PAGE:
By Dr Tracy Melzer - Tracy is the MRI Research Manager at the NZ Brain Research Institute (NZBRI) in Christchurch. As MRI Research Manager, Tracy oversees all imaging at the NZBRI. This provides him with the opportunity to become involved in a wide range of neurological research, including child development, mild traumatic brain injury, post-traumatic stress disorder, neurodegenerative diseases, and more.
As a Senior Research Fellow in the Department of Medicine with the University of Otago, his primary focus is on the development and application of Magnetic Resonance Imaging (MRI) techniques to advance our understanding of cognitive decline in Parkinson’s disease.
Parkinson’s disease is a neurodegenerative movement disorder that affects approximately 11,000 people in New Zealand; this number will double in the next 25 years. The diagnosis relies on movement problems, such as rigidity, tremor, and slowness of movement. For many patients however, the most debilitating aspect of the disease is cognitive impairment (thinking problems), which sometimes progresses to dementia. Yet, the time between a Parkinson’s disease diagnosis and the onset of dementia can vary between 1 and 20+ years. Frustratingly, we currently have no satisfactory means of foretelling when or if an individual will develop severe cognitive decline.
These issues have motivated our research at the New Zealand Brain Research Institute (NZBRI) over the past decade. The NZBRI, located in Christchurch, is a research institute with members from the Universities of Otago and Canterbury, as well as the Canterbury District Health Board.
The ‘Christchurch Longitudinal Parkinson’s Study’ commenced in 2007, with an initial grant from the Neurological Foundation, under the direction of Professors Tim Anderson (Neurologist, University of Otago, Christchurch) and John Dalrymple-Alford (Department of Psychology, University of Canterbury). Our study includes people with Parkinson’s disease, as well as individuals without Parkinson’s disease (controls), and has assessed various cognitive abilities, made eye movement recordings and evaluated various clinical signs. We have also scanned participants’ brains with advanced Magnetic Resonance Imaging (MRI). We now have one of the world’s largest longitudinal studies of this kind. To date, we have collected data from 319 people with Parkinson’s disease and 64 controls. We have seen the majority of eligible participants every two years. In total, 271 of our participants have had at least one MRI scan, with more than 650 total scans acquired over the duration of the study. Recently, we added a different kind of brain imaging to assess the accumulation of amyloid protein, which have been linked to the development of various neurological diseases.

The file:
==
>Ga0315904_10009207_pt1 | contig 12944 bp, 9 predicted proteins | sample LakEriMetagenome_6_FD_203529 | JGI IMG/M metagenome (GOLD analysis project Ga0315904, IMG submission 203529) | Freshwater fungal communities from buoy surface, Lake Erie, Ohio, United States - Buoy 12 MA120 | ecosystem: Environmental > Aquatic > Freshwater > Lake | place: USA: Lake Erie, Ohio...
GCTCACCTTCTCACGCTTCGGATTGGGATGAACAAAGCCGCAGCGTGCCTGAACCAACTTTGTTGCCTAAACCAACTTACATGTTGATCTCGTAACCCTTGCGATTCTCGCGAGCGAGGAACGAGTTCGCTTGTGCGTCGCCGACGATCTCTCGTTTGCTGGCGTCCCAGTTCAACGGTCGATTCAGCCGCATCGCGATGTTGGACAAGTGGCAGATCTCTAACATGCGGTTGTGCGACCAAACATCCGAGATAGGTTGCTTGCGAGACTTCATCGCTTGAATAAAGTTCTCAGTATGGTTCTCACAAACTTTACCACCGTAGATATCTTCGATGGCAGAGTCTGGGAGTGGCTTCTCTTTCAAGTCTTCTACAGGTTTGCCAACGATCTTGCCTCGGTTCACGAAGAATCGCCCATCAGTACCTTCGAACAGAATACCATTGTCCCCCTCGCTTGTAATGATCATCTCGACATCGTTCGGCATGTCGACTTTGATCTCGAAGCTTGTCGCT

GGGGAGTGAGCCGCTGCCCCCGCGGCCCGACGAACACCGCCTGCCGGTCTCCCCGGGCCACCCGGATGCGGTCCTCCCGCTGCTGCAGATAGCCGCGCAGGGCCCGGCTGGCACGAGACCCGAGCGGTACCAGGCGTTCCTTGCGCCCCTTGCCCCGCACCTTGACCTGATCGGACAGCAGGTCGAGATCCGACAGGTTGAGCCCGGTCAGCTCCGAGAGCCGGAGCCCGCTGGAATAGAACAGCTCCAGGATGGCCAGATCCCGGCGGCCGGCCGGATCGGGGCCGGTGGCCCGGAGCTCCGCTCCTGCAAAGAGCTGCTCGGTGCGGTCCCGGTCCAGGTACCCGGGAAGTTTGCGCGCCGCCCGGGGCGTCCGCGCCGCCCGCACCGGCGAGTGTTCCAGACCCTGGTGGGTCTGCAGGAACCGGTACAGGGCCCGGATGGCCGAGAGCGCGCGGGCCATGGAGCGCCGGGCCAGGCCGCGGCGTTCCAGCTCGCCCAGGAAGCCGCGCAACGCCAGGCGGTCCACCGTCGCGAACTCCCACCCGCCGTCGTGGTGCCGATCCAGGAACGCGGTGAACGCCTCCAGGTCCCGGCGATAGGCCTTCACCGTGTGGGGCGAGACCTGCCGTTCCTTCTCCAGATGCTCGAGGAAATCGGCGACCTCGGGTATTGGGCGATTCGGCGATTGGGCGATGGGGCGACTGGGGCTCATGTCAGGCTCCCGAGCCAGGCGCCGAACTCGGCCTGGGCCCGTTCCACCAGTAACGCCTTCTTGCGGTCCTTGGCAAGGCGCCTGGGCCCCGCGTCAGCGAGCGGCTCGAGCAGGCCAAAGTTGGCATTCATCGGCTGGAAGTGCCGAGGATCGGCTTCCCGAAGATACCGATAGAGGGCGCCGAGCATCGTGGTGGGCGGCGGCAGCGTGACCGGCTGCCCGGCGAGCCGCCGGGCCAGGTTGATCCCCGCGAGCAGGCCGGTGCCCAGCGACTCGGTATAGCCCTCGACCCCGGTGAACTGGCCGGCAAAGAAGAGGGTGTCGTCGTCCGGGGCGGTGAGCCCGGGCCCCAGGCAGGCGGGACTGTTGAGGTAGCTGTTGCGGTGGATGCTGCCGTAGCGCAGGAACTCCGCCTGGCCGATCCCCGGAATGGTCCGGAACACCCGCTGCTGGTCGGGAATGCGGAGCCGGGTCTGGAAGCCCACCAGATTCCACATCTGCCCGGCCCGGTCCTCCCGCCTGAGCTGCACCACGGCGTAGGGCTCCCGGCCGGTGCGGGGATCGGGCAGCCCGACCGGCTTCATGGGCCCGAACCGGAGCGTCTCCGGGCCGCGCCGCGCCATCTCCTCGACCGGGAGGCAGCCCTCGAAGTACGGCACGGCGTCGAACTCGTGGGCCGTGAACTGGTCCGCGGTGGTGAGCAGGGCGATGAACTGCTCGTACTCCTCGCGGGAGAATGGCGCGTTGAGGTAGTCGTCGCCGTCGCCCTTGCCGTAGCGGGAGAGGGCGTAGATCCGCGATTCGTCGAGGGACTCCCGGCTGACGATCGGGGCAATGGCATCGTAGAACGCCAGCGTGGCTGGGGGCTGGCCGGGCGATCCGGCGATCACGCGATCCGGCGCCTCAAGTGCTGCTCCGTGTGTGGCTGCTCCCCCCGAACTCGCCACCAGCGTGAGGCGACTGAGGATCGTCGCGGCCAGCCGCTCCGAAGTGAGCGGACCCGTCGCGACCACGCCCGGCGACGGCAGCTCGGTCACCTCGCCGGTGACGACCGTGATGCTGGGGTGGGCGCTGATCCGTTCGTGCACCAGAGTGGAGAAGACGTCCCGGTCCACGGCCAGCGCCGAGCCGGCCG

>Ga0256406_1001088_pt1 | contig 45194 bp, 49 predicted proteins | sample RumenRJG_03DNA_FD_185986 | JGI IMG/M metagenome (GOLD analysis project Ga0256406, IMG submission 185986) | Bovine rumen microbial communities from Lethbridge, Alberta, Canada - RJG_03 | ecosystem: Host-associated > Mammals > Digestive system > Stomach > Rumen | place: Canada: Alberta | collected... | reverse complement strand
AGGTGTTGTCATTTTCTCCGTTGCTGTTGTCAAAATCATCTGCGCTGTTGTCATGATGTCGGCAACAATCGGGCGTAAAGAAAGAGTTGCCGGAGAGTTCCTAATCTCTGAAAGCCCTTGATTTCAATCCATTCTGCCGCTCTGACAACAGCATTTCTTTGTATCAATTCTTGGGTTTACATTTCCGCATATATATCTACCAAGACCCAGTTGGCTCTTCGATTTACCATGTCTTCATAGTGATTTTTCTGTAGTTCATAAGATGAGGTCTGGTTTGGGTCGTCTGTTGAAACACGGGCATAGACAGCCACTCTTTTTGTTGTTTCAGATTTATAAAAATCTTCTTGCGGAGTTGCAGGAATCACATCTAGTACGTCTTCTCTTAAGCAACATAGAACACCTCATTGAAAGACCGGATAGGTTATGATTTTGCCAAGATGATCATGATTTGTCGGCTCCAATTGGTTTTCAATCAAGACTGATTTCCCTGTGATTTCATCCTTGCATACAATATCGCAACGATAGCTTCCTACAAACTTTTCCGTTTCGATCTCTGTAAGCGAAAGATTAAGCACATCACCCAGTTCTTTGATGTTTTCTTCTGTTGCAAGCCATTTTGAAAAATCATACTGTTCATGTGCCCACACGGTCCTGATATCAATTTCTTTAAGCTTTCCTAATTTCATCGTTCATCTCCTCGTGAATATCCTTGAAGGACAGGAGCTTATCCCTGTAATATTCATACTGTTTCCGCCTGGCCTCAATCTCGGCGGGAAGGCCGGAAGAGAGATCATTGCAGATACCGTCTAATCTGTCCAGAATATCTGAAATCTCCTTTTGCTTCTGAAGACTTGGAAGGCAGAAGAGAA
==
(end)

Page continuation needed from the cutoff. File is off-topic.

Our early work focused on the concept of ‘Mild Cognitive Impairment’ in Parkinson’s disease (PD-MCI); we were among the first internationally to do so. Mild cognitive impairment refers to cognitive ability that is below that expected for someone’s age when compared to others. We addressed potential criteria for the diagnosis of PD-MCI and our suggestions contributed to the International Movement Disorders Society’s Task Force criteria for this condition. Both our independent work and our contributions to a multinational consortium have confirmed that people who reach criteria for PD-MCI are at higher risk of progression to dementia. Dementia refers to the loss of everyday independent function and is associated with poor quality of life, substantial caregiver and financial burden, and early institutionalisation. The problem remains that the identification of PD-MCI does not specify an individual’s risk of dementia, as many do not progress to more advanced levels of cognitive decline. To improve this, our latest work has focused on identifying a selection of cognitive tests that best predict risk of progression to dementia. The value of this approach is that we can provide better clinical management and target potential treatments that are perhaps tailored for an individual’s current risk status.
Brain imaging techniques provide us with powerful methods to describe the brain changes associated with cognitive impairment (Figure 1). In a 60-minute MRI scan, we acquire multiple types of MRI, giving information about different aspects of structural and functional brain health. These include white and grey matter structure, vascular integrity, chemical concentrations, iron accumulation, and functional status. A strength of the study is that we have repeated scans of the same individuals, so that we can track brain changes over time.